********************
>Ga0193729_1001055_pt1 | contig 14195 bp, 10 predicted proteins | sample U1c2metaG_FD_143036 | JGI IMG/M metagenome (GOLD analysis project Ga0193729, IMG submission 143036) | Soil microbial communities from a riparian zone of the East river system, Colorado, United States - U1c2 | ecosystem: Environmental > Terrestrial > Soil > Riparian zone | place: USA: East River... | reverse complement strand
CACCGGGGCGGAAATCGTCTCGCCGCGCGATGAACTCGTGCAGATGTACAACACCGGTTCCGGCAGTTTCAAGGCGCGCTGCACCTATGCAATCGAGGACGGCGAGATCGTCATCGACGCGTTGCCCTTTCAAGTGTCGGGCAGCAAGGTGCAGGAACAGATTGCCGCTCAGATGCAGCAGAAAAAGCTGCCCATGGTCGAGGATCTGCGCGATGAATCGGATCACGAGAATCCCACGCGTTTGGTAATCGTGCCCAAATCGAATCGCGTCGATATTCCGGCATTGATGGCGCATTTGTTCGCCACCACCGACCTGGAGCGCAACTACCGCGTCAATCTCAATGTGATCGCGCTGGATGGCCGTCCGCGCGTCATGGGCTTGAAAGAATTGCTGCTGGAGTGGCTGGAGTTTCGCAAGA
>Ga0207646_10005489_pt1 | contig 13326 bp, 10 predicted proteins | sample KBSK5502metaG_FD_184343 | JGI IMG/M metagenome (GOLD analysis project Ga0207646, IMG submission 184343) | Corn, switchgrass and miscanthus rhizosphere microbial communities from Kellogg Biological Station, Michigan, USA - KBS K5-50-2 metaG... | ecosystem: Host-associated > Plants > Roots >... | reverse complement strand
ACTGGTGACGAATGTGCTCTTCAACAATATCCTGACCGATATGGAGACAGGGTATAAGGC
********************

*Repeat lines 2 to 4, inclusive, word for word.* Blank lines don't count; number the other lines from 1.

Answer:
CACCGGGGCGGAAATCGTCTCGCCGCGCGATGAACTCGTGCAGATGTACAACACCGGTTCCGGCAGTTTCAAGGCGCGCTGCACCTATGCAATCGAGGACGGCGAGATCGTCATCGACGCGTTGCCCTTTCAAGTGTCGGGCAGCAAGGTGCAGGAACAGATTGCCGCTCAGATGCAGCAGAAAAAGCTGCCCATGGTCGAGGATCTGCGCGATGAATCGGATCACGAGAATCCCACGCGTTTGGTAATCGTGCCCAAATCGAATCGCGTCGATATTCCGGCATTGATGGCGCATTTGTTCGCCACCACCGACCTGGAGCGCAACTACCGCGTCAATCTCAATGTGATCGCGCTGGATGGCCGTCCGCGCGTCATGGGCTTGAAAGAATTGCTGCTGGAGTGGCTGGAGTTTCGCAAGA
>Ga0207646_10005489_pt1 | contig 13326 bp, 10 predicted proteins | sample KBSK5502metaG_FD_184343 | JGI IMG/M metagenome (GOLD analysis project Ga0207646, IMG submission 184343) | Corn, switchgrass and miscanthus rhizosphere microbial communities from Kellogg Biological Station, Michigan, USA - KBS K5-50-2 metaG... | ecosystem: Host-associated > Plants > Roots >... | reverse complement strand
ACTGGTGACGAATGTGCTCTTCAACAATATCCTGACCGATATGGAGACAGGGTATAAGGC